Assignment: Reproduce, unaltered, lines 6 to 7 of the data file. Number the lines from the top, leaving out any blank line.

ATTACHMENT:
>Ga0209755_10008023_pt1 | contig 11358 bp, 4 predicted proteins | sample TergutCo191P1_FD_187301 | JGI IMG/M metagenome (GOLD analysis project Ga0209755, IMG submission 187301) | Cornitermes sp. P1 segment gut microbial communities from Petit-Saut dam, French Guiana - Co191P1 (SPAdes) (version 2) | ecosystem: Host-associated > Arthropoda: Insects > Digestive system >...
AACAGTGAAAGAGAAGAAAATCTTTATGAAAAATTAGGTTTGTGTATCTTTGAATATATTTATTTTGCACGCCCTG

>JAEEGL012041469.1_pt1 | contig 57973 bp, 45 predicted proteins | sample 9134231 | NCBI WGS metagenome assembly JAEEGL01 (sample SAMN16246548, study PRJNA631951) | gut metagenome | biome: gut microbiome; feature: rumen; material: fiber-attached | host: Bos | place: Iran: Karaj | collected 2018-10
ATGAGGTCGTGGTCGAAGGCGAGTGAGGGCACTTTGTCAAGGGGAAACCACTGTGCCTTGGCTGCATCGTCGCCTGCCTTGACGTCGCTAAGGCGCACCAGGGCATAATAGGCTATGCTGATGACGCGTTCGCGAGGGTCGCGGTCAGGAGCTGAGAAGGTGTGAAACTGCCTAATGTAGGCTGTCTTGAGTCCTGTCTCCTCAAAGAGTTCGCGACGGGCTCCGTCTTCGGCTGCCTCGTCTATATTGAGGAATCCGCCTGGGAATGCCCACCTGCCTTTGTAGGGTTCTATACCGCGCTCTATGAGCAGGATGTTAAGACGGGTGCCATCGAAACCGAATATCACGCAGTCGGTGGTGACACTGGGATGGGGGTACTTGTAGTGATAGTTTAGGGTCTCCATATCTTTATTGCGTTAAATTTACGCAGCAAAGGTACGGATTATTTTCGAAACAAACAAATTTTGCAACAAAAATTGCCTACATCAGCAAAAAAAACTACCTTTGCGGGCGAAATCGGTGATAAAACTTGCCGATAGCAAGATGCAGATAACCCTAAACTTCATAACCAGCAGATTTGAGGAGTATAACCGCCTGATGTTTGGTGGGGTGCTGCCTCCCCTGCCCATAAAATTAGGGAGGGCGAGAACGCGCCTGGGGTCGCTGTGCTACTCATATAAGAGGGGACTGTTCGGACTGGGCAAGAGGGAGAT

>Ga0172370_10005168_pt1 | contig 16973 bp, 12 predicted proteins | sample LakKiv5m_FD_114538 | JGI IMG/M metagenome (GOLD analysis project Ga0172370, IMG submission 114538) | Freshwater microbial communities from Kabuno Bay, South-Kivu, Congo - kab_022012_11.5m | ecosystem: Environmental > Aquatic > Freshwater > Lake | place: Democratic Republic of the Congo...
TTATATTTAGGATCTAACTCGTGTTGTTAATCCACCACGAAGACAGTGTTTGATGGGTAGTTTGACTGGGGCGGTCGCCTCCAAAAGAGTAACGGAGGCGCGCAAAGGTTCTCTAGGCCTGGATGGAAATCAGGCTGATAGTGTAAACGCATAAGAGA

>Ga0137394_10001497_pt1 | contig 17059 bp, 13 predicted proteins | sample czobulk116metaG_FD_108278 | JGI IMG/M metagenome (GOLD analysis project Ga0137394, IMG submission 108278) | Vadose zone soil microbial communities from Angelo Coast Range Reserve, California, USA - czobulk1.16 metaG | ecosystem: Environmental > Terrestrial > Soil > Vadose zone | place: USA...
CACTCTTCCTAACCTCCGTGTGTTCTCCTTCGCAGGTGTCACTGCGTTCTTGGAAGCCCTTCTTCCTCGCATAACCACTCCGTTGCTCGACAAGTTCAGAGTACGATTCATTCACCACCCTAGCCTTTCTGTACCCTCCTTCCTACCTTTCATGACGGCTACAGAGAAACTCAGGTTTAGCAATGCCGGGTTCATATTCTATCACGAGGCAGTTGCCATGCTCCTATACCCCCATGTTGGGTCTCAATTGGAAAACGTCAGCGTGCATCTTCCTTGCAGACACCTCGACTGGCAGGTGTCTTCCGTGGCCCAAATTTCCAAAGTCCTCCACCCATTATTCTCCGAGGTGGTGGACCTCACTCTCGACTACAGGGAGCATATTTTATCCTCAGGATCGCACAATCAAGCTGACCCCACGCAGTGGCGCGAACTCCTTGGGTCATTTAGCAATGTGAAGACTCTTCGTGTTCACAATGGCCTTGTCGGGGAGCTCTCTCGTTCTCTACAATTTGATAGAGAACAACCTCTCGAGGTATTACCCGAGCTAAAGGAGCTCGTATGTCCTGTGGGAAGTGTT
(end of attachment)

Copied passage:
TTATATTTAGGATCTAACTCGTGTTGTTAATCCACCACGAAGACAGTGTTTGATGGGTAGTTTGACTGGGGCGGTCGCCTCCAAAAGAGTAACGGAGGCGCGCAAAGGTTCTCTAGGCCTGGATGGAAATCAGGCTGATAGTGTAAACGCATAAGAGA

>Ga0137394_10001497_pt1 | contig 17059 bp, 13 predicted proteins | sample czobulk116metaG_FD_108278 | JGI IMG/M metagenome (GOLD analysis project Ga0137394, IMG submission 108278) | Vadose zone soil microbial communities from Angelo Coast Range Reserve, California, USA - czobulk1.16 metaG | ecosystem: Environmental > Terrestrial > Soil > Vadose zone | place: USA...